During the Eucharist we pray that the Holy Spirit will come down upon the bread and the wine that we offer, and the lives we offer with them, so that in that material reality the life of God in Jesus Christ may be alive fully and without qualification. But the bread on which we invoke the Holy Spirit is broken before it is shared, as if when the priest breaks the host, the priest says, receive the Holy Spirit. We don't invoke the Holy Spirit to make some magic thing, we invoke the Holy Spirit to come to us through broken bread and spilled wine into our lives, into the gaps, the failures, the inarticulacies of our lives, so that the Spirit shared with us may stream from our bellies as living water to meet the thirst of others, as meaning to meet the need of others, the sense and hope, as love to meet the darkness of the world. St John's story is not so silly after all. The whole of Jesus' life, lived under the sign of the Spirit, in the power of the Spirit, moves towards that exalted and terrible moment when, in the language of St John, the son of man is glorified and his broken body is lifted up. What more natural then, that the first thing he should do when he meets his friends after his resurrection is, in one action, to show the wounds and to breathe the Spirit? What more natural, at this Eucharist, when the body is broken we should come to receive the Spirit? And those who receive the Spirit, from them something overflows, creating in that overflow not only the community that is the church, but creating wherever it goes moments of understanding, of shared sense, moments when without realizing it we speak in a way that makes sense to someone else, we make a bridge into the loneliness of someone else. From this celebration of the Spirit, given through the broken body, it is for us to go and overflow, for us in words and actions, not spectacular words and mighty actions, but the ordinary acts of listening and compassion, for us to go and create community wherever we are, to make a bridge into the meaninglessness and the darkness of other lives, because our own lives have been broken open by God, in joy and in grief.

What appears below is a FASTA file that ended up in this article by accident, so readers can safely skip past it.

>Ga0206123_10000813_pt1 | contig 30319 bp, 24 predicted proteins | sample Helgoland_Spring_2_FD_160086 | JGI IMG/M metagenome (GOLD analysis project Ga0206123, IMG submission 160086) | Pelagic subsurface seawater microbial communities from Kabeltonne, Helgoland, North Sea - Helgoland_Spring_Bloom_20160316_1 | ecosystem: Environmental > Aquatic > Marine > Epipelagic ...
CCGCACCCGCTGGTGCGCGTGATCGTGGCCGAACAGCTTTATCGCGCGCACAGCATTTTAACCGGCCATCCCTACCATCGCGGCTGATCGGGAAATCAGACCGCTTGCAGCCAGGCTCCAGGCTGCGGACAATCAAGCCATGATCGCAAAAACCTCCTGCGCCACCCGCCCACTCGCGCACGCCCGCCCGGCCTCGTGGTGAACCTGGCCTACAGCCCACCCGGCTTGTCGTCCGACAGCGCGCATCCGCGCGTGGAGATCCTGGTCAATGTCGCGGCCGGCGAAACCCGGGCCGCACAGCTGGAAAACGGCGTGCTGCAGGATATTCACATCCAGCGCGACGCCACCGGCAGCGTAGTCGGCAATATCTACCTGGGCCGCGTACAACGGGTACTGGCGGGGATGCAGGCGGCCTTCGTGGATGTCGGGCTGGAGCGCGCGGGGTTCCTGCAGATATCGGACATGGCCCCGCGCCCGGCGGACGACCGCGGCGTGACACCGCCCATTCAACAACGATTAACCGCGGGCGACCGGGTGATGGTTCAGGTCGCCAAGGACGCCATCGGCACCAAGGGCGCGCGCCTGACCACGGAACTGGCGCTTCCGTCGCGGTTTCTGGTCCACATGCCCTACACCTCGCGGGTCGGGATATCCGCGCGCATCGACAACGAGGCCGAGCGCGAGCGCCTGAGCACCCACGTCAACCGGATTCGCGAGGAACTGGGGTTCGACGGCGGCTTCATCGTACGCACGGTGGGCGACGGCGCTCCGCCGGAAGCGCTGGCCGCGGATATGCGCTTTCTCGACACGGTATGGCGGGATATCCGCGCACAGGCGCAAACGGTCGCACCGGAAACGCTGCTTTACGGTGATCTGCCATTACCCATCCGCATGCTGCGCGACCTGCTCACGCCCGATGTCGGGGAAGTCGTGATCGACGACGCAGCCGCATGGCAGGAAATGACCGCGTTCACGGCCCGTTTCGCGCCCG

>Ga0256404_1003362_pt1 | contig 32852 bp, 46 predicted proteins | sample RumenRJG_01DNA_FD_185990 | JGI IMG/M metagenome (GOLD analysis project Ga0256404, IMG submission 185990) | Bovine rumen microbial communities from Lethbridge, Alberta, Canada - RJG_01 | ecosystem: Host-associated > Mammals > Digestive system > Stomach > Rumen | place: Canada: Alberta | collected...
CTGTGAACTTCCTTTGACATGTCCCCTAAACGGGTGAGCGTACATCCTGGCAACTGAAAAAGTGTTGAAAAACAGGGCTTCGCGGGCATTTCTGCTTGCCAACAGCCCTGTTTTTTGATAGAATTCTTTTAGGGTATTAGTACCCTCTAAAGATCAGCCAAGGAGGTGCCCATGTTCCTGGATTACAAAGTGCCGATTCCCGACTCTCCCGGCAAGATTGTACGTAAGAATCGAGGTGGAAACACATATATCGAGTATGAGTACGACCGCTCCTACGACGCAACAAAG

So, to be as crude as the Gospel is, we take Christ into our bellies and from our bellies flow the rivers of living water which will make growth across the face of the earth, that will build community, which will give us a language to share as human beings. In that shared language we finally discover together, by the Spirit's grace how to find words to praise the God who has saved us, the God who has been among us in the crucified and risen Jesus and the God who now today breathes upon us saying, receive the Holy Spirit, overflow in abundance of love, proclaim to the world the forgiveness that it can't believe in, be sent by Jesus as he is sent by his Father.